The employee said he had intended to let the editor know once he had received a favourable response from the electoral college, as a person who had sought employment elsewhere would once they had been successful in their job application would.

Using the same analogy, the employee said that in the same way that an unsuccessful applicant did not inform their present employers of the fate of their application, he too did not see it necessary to inform his editor about the failure to make it to the DA's proposed list for MPs to the fourth Parliament.

The employee further stated that his political leanings and own family history in the DA and its ideological ancestors were a matter of public knowledge and had been disclosed to his employers at the time of his employment eight years ago.

Despite this, he had never been accused of bias in his reporting. He did accept though that in his columns, he had been a strident critic of the governing party (the ANC).


It is clear from the evidenced adduced and indeed from the employee's own testimony that a violation of the code occurred.

Since there is no clear hierarchy of these offences in the disciplinary code, it is not useful for the employee to have argued that this was "minor infraction". The use of the phrase "minor infractions" occurred several times during the hearing.

By admitting to the "minor" infraction, the employee in effect departed from the plea he has entered at the start of the proceedings and pleads guilty.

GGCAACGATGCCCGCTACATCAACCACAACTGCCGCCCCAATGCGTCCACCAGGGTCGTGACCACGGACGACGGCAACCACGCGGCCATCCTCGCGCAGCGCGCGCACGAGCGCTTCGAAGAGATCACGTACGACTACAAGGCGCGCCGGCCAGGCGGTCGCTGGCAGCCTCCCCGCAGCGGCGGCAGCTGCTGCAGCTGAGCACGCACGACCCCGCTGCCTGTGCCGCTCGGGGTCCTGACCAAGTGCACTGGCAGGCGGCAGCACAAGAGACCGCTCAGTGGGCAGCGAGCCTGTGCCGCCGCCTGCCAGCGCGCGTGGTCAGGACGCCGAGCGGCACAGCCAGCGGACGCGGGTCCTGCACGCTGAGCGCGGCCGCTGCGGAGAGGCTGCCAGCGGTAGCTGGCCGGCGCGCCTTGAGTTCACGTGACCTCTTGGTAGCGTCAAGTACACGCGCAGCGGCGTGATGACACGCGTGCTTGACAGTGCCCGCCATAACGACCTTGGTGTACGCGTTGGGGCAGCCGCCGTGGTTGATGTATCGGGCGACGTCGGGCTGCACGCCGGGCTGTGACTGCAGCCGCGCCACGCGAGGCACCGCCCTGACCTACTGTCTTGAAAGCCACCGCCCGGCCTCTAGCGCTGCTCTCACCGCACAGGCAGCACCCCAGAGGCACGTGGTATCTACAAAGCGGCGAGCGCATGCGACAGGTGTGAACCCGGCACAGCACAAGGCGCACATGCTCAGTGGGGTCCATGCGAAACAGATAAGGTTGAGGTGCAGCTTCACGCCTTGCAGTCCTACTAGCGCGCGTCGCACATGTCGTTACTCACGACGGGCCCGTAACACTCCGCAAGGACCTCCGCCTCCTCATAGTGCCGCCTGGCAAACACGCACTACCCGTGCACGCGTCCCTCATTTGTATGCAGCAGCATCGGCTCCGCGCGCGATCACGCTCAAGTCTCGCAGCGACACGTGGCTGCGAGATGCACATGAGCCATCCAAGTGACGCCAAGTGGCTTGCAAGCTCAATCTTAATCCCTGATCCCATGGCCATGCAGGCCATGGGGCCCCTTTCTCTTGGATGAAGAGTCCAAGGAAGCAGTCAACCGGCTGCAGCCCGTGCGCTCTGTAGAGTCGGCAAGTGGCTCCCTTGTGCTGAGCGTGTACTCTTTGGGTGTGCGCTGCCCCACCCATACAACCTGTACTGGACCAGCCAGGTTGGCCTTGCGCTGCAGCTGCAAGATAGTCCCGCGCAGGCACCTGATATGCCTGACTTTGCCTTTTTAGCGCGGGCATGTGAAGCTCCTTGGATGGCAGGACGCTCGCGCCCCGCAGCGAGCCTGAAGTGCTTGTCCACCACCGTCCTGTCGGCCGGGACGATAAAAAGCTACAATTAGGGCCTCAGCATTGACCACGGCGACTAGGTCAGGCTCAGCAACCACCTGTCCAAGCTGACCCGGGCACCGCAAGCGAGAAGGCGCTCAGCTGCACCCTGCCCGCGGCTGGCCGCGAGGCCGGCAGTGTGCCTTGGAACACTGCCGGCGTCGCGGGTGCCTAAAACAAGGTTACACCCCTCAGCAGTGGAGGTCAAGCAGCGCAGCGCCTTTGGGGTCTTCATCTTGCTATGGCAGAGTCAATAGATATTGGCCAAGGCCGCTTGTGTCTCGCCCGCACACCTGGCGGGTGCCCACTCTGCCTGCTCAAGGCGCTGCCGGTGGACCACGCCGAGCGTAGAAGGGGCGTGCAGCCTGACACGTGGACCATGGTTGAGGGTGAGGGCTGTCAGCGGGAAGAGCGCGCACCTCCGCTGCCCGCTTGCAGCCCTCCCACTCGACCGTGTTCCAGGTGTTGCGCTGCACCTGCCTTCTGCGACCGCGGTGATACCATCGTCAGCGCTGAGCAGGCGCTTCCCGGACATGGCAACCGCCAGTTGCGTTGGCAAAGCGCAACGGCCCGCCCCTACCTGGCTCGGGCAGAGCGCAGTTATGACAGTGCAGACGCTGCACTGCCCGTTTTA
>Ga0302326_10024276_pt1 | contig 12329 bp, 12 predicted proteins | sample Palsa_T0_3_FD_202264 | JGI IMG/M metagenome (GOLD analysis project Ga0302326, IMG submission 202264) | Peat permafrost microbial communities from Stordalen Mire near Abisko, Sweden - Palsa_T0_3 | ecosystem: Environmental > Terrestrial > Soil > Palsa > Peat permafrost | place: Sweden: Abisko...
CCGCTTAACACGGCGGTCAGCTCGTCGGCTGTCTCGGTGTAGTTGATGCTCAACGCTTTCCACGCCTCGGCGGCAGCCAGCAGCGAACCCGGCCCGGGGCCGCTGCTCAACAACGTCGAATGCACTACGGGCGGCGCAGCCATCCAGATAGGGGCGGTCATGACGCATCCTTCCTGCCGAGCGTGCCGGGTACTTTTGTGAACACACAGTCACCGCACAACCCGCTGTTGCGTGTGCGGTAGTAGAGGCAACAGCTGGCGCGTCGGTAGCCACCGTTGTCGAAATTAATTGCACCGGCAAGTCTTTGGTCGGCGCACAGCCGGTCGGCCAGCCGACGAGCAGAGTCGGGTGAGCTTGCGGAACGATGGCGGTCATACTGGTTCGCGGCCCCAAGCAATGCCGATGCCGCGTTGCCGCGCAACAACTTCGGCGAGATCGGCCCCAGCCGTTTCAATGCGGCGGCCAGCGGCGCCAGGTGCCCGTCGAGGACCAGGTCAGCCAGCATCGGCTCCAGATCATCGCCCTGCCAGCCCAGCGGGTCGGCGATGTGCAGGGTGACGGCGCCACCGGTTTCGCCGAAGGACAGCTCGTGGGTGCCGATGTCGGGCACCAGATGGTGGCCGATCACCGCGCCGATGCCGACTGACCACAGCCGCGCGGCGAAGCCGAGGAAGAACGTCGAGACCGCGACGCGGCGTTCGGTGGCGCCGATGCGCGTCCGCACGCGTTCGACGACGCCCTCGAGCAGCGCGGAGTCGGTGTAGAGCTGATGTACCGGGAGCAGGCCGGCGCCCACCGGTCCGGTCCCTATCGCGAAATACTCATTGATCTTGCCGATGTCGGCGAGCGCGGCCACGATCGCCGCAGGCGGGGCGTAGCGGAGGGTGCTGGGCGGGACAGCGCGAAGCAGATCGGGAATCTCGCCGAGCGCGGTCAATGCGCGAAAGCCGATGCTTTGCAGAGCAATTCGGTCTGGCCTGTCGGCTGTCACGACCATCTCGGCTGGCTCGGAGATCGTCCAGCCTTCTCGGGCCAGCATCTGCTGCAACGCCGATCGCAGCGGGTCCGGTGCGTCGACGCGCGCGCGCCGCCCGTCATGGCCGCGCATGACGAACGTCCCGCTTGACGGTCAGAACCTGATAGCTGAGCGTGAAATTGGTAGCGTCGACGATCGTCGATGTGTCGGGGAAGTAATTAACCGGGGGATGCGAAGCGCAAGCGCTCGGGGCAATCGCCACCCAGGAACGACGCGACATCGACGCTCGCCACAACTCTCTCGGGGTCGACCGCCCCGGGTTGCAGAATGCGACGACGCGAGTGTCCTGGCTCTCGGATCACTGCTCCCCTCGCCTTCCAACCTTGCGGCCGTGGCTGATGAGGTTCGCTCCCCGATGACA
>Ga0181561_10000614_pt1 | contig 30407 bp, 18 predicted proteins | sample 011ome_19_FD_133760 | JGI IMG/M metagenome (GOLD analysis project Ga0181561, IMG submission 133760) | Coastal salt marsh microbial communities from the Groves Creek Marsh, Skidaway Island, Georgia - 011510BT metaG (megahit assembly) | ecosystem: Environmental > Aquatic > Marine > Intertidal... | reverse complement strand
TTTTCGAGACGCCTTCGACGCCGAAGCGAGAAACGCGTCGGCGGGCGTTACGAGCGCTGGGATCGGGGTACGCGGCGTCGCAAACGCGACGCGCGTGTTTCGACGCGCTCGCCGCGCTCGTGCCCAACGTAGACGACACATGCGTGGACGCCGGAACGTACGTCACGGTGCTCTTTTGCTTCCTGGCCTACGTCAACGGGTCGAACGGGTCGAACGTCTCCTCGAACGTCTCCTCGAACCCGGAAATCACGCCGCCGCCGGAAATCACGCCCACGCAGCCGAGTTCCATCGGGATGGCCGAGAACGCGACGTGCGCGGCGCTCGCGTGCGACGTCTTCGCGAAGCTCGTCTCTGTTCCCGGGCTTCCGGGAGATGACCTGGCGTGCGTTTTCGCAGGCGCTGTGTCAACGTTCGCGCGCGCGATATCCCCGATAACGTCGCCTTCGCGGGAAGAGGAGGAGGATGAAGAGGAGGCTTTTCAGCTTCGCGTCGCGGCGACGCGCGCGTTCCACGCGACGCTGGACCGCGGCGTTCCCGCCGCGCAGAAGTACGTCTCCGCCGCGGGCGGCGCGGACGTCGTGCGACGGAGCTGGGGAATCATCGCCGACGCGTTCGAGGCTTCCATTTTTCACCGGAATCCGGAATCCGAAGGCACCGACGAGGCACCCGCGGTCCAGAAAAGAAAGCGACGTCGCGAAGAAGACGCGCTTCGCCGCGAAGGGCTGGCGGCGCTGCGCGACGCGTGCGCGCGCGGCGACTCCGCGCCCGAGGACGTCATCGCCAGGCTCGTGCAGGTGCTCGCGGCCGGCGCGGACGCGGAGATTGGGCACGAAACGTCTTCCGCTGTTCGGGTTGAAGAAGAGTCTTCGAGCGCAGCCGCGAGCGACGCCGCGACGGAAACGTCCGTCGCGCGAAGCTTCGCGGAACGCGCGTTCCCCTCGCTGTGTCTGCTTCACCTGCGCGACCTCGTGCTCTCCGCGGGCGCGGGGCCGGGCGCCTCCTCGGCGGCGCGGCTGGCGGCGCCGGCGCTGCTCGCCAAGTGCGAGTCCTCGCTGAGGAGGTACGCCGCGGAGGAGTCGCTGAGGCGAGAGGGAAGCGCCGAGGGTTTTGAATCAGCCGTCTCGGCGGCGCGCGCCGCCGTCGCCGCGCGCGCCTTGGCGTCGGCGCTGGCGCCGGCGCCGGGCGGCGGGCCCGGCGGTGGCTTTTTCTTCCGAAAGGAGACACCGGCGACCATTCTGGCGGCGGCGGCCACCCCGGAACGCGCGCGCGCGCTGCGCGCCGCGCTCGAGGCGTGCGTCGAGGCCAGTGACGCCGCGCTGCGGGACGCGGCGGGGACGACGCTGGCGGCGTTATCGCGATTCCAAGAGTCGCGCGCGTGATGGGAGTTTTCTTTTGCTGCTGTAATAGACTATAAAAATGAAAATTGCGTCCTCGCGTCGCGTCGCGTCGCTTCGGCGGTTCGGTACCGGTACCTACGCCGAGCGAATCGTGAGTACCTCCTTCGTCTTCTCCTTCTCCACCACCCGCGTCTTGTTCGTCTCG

The only difference is that he contests the company's View of the seriousness of the charge, hence reference to it being a "minor infraction" and "a difference of opinion" as to when to tell the editor about the intention to pursue a political career as he himself has admitted.

Furthermore, the employee testified that he had recommended former Daily Despatch editor Brendan Boyle be employed by the paper following Boyle's employment being terminated by his then employers on the grounds that he had too had sought to be on the DA's parliamentary list.

Around the same time as Boyle's very public termination of his employment contract, there was keen media interest and speculation that other journalists , including former Citizen newspaper editor Martin Williams has also sought to be on the same list as Mr Pressly and Mr Boyle.

It seems to me that at this point if at no other, the employee ought to have entertained the possibility of a working journalist's name appearing on a party political list could have some negative outcomes or at best, be regarded as controversial in some quarters .

A reasonable person without anything to hide or withhold, would have disclosed that they too were in the same situation as Boyle, Williams and sought to understand where their own employers stood on a matter such as that.